While not picking on any particular virus carrier, the investment banker community seem to be the best bubble blowers in the bunch.
To succeed Wall Street needs a continuing cycle of bubbles, i.e. promoting new products to passionate buyers. This process creates incredible wealth - not for the buyer but for themselves.
Like Madoff, these virus carriers only needed to create the appearance of future profits without a commensurate amount of risk, and investors would be willing to reward them with substantial compensation from their pension funds, foundations, endowments, home equity, personal savings, etc. Like Madoff, much of the wealth promised to investors was lost.
The Broader Issue
In a broader sense, this deadly WEBS virus seems to have become part of our society and culture.
We used to be rewarded for making truly useful products. Today, we seem to be more in the business of leveraging, swapping, bundling, layering, and trading financial products with each other. We incur significant costs and waste much of our talented manpower with most products in the investment industry.
Most Wall Street people are honest, hard working professionals. They listen to investors and try to create the products that investors will want to buy. These professionals usually believe in the products they are selling. They believe that their products adequately control risks.
In the research and development (R&D) labs, their models confirmed that more and more leverage would not inordinately increase the risks. Smart professionals creating sophisticated products that seem to satisfy a client need.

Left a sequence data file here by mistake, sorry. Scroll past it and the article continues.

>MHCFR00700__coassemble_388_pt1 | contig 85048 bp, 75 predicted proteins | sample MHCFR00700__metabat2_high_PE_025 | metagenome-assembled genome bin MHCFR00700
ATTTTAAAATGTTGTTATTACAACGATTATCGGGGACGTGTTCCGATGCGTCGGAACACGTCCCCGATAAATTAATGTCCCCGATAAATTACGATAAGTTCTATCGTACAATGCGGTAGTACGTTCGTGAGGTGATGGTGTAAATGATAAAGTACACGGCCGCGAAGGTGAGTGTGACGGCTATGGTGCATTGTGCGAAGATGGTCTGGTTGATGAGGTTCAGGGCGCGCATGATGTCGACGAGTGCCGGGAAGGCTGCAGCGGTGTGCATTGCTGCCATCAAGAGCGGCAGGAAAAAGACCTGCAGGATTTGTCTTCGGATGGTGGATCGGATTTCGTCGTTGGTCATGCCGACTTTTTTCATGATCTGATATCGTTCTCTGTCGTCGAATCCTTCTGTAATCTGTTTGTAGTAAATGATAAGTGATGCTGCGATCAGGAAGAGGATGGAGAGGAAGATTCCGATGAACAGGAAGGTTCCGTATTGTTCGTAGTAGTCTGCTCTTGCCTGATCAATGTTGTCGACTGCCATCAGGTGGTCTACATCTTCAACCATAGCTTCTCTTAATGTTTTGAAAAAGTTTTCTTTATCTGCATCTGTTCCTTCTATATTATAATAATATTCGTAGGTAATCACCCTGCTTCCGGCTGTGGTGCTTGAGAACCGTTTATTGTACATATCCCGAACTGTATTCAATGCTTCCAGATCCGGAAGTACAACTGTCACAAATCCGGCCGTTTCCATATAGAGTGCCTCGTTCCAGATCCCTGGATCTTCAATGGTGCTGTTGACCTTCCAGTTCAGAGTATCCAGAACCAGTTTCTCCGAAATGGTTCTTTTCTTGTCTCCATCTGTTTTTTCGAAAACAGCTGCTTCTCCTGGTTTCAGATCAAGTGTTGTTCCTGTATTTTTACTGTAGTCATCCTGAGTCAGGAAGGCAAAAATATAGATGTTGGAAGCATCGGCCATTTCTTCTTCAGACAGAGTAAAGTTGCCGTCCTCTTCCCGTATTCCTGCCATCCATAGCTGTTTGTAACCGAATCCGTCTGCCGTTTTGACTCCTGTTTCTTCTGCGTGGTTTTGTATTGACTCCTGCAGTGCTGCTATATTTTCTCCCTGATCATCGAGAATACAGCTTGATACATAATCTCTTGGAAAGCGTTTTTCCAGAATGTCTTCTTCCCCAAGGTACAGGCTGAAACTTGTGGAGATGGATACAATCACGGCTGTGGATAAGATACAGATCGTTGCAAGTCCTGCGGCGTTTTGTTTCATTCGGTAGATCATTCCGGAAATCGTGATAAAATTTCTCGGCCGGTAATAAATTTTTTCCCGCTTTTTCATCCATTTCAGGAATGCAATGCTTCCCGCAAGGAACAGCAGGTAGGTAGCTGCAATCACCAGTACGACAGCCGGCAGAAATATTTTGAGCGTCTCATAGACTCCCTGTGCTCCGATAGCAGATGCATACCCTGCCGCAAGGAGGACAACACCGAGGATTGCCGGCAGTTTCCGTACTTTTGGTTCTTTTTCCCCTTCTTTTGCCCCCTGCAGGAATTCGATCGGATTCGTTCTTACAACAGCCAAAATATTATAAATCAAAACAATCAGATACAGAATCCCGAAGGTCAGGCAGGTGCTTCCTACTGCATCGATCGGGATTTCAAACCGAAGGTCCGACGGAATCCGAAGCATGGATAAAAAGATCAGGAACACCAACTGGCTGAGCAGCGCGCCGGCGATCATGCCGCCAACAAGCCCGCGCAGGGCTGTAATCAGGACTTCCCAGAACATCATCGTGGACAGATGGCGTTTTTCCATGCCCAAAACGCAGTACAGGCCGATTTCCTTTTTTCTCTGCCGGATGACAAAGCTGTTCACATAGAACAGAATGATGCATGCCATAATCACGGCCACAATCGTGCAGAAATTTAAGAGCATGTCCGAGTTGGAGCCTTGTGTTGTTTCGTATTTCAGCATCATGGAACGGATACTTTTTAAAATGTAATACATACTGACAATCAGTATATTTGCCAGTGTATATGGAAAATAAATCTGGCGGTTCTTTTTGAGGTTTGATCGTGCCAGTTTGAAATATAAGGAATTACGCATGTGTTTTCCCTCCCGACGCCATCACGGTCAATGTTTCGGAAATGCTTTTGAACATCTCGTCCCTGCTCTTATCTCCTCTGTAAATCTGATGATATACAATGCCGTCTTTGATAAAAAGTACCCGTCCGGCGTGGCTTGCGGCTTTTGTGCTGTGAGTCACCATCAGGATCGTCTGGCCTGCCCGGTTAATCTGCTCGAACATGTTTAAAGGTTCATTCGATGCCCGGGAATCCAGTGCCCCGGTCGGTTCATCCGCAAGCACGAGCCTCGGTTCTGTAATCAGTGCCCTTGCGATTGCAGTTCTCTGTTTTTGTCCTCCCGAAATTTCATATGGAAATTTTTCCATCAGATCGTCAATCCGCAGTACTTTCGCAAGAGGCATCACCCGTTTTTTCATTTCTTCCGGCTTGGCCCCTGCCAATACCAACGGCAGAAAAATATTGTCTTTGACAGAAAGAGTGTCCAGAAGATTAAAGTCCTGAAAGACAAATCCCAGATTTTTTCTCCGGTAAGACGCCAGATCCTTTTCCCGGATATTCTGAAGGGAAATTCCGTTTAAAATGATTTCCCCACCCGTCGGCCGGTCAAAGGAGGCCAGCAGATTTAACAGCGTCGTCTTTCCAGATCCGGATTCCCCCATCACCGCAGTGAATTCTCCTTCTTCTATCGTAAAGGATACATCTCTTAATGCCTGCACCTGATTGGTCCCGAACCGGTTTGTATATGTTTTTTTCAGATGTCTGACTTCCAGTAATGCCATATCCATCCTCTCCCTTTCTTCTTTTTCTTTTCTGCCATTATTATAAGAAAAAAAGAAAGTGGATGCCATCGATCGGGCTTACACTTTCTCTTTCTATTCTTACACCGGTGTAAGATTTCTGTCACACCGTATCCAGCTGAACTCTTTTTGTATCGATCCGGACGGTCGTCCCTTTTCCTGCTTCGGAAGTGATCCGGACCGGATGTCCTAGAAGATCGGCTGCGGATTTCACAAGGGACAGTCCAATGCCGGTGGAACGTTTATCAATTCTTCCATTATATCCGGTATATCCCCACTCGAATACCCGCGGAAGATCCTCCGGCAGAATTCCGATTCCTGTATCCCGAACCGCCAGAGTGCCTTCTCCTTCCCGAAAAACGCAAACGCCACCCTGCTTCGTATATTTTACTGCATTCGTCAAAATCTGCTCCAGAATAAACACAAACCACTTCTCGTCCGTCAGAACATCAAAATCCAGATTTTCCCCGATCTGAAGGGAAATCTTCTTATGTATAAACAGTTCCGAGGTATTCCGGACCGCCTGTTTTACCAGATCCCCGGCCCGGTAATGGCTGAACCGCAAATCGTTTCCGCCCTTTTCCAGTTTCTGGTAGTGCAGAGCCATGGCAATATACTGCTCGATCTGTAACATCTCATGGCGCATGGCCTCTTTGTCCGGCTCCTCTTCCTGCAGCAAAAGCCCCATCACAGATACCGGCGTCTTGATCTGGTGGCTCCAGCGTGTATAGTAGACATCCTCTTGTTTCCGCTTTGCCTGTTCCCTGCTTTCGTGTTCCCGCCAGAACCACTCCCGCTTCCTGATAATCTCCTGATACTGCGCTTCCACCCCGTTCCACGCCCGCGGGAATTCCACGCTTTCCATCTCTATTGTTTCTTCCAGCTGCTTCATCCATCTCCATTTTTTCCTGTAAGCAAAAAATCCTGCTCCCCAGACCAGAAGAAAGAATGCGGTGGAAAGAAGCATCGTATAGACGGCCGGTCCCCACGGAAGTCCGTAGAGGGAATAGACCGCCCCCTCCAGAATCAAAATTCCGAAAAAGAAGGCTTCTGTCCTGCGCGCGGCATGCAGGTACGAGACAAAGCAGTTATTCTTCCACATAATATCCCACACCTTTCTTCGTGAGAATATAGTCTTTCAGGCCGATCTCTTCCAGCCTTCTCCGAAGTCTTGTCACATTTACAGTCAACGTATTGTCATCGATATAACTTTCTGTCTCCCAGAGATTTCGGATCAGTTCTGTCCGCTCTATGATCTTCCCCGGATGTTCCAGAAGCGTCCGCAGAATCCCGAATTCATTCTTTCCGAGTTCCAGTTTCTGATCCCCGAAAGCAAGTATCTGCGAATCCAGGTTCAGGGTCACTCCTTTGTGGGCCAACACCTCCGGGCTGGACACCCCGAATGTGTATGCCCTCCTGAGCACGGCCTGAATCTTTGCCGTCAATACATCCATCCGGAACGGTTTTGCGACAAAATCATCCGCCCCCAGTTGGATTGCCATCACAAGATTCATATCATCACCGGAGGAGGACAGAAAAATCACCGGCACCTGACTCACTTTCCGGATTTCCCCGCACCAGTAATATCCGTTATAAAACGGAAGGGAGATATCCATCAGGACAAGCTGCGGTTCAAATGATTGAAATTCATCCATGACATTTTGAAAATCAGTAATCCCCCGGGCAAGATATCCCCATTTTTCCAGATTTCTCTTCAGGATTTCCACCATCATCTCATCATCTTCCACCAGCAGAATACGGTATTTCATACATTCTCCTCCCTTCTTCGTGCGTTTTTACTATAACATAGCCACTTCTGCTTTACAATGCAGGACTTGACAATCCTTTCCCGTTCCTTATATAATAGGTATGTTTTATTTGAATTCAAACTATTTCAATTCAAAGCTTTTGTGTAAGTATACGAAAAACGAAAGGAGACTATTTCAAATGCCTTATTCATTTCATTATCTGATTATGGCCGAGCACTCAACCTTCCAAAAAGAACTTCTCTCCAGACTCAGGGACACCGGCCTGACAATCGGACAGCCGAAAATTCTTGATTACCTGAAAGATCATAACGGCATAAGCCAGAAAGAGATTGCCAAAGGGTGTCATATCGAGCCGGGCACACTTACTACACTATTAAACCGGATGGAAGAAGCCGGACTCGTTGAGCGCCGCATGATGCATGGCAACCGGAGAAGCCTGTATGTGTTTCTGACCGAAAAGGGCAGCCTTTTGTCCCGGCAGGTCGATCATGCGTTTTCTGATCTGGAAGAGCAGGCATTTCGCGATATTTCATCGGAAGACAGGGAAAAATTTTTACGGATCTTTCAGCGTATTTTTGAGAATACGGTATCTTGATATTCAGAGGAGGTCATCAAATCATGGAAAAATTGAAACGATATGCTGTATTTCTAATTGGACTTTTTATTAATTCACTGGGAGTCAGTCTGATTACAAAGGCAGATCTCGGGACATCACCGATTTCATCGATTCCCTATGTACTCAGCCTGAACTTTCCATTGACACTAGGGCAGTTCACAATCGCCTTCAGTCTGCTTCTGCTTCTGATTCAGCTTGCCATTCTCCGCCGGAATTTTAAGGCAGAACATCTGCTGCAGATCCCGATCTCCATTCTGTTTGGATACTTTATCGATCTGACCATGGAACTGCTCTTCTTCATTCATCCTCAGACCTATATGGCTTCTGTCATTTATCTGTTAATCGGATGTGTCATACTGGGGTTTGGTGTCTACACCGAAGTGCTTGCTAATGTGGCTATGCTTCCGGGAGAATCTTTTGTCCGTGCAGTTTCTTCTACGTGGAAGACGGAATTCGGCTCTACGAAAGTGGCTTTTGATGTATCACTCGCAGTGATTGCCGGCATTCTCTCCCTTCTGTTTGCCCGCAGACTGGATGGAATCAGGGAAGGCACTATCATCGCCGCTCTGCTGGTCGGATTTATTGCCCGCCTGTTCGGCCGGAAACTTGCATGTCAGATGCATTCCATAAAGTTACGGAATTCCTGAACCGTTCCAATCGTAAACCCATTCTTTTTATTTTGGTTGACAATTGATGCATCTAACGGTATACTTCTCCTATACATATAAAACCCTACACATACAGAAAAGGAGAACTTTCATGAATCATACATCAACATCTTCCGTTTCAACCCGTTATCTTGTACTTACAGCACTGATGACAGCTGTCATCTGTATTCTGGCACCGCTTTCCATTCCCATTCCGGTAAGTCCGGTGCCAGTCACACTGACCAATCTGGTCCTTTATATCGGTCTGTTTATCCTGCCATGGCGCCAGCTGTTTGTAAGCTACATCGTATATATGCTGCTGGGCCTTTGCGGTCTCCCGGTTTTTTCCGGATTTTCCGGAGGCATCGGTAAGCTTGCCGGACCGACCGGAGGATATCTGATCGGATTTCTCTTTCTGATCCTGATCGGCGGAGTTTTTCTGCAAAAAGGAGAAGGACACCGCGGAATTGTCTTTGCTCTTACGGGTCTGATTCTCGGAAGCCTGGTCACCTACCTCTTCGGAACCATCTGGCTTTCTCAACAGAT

What's wrong with that?
As markets oscillate between fear and greed, Wall Street creates new products to solve the most recent problems. So long as investors continue to demand and pay for financial products that exceed reality, these talented professionals will make models that promise to redefine reality.
The post-tech bubble products were broadly labeled as alternative investments such as hedge funds, private equity, fund-of-funds, absolute value funds, market neutral funds, etc.
These were all highly profitable products for Wall Street that offered high expectations for greater profits at more controlled risks for the investor. Few of those profits were realized, especially after paying there exorbitant fees.
What will be the post-housing and subprime bubble products? Be assured, those new products are already in the R&D labs.
We do not see greed and fear being controlled, and as such, we see no permanent cure for the WEBS Virus. The cycle will continue to repeat itself.
Uneducable investors will demand new products with promises of profits without the pain of the recent past. Wall Street will create those products and convince the institutional investors of their value.
The new and exciting products will work well initially, and the message will quickly spread from the institutional market to Main Street and around the world. The new financial products will eventually lose their luster and self-destruct.
However, successful investing is not about new and exciting financial products with promises of profits by slicing and dicing other financial products. It is about owning successful business enterprises that produce real profits by actually delivering something useful to their customers.
Successful, virus-free investors will (1) not fall victim to unreasonable promises; (2) demand transparency and understand the product; (3) minimize costs; (4) avoid the use of leverage; and (5) choose morals and substance over promises from talented product purveyors.
At CornerCap, the portfolios that we build and manage for clients meet those criteria. Even though encouraged to do so by others, we avoided leverage, hedge funds, illiquid private equity funds, subprime investments or any security concentrations.
Client success over time requires that risk be the principal focus. When the expectation of return is allowed to trump risk, the client will eventually be nailed by a Black Swan, i.e. an unpredictable financial disaster. However, the investment profession, our virus carrier, will have accumulated sufficient wealth to move on to the next virus strand.
To stay virus free investors will need to avoid those soon-to-come offerings that appear too good to be true.